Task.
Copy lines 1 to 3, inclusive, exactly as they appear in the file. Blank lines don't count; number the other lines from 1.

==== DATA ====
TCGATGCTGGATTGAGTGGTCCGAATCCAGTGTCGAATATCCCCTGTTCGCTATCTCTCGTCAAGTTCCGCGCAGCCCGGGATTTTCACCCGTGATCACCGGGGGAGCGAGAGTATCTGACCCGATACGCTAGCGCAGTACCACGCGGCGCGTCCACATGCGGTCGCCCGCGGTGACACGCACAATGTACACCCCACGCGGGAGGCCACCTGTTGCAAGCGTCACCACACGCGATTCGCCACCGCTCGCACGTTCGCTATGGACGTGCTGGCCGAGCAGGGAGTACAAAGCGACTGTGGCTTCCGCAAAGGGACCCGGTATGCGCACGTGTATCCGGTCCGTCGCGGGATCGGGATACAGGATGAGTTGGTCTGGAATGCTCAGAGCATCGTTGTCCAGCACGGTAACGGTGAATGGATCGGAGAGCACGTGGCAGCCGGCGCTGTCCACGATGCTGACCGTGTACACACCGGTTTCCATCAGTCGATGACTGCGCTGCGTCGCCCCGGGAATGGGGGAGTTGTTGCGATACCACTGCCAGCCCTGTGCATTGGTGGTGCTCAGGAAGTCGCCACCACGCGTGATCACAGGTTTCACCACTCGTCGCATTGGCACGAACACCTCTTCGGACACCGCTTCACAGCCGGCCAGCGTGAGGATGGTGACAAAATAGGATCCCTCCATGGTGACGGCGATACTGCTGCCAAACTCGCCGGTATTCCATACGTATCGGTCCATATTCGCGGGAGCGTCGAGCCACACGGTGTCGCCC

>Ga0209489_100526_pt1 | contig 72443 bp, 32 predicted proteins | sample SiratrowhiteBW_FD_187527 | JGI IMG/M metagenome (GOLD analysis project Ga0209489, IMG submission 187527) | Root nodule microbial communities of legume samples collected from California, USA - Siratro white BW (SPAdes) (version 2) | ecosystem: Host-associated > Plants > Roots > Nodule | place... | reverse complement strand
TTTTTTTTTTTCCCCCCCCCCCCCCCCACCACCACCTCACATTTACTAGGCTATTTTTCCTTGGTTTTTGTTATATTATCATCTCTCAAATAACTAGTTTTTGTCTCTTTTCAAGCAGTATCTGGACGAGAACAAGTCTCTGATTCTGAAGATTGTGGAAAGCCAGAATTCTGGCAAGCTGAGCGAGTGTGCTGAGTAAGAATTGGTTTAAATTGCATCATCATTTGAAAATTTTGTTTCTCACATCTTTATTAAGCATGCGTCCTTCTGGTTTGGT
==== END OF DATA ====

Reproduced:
TCGATGCTGGATTGAGTGGTCCGAATCCAGTGTCGAATATCCCCTGTTCGCTATCTCTCGTCAAGTTCCGCGCAGCCCGGGATTTTCACCCGTGATCACCGGGGGAGCGAGAGTATCTGACCCGATACGCTAGCGCAGTACCACGCGGCGCGTCCACATGCGGTCGCCCGCGGTGACACGCACAATGTACACCCCACGCGGGAGGCCACCTGTTGCAAGCGTCACCACACGCGATTCGCCACCGCTCGCACGTTCGCTATGGACGTGCTGGCCGAGCAGGGAGTACAAAGCGACTGTGGCTTCCGCAAAGGGACCCGGTATGCGCACGTGTATCCGGTCCGTCGCGGGATCGGGATACAGGATGAGTTGGTCTGGAATGCTCAGAGCATCGTTGTCCAGCACGGTAACGGTGAATGGATCGGAGAGCACGTGGCAGCCGGCGCTGTCCACGATGCTGACCGTGTACACACCGGTTTCCATCAGTCGATGACTGCGCTGCGTCGCCCCGGGAATGGGGGAGTTGTTGCGATACCACTGCCAGCCCTGTGCATTGGTGGTGCTCAGGAAGTCGCCACCACGCGTGATCACAGGTTTCACCACTCGTCGCATTGGCACGAACACCTCTTCGGACACCGCTTCACAGCCGGCCAGCGTGAGGATGGTGACAAAATAGGATCCCTCCATGGTGACGGCGATACTGCTGCCAAACTCGCCGGTATTCCATACGTATCGGTCCATATTCGCGGGAGCGTCGAGCCACACGGTGTCGCCC

>Ga0209489_100526_pt1 | contig 72443 bp, 32 predicted proteins | sample SiratrowhiteBW_FD_187527 | JGI IMG/M metagenome (GOLD analysis project Ga0209489, IMG submission 187527) | Root nodule microbial communities of legume samples collected from California, USA - Siratro white BW (SPAdes) (version 2) | ecosystem: Host-associated > Plants > Roots > Nodule | place... | reverse complement strand
TTTTTTTTTTTCCCCCCCCCCCCCCCCACCACCACCTCACATTTACTAGGCTATTTTTCCTTGGTTTTTGTTATATTATCATCTCTCAAATAACTAGTTTTTGTCTCTTTTCAAGCAGTATCTGGACGAGAACAAGTCTCTGATTCTGAAGATTGTGGAAAGCCAGAATTCTGGCAAGCTGAGCGAGTGTGCTGAGTAAGAATTGGTTTAAATTGCATCATCATTTGAAAATTTTGTTTCTCACATCTTTATTAAGCATGCGTCCTTCTGGTTTGGT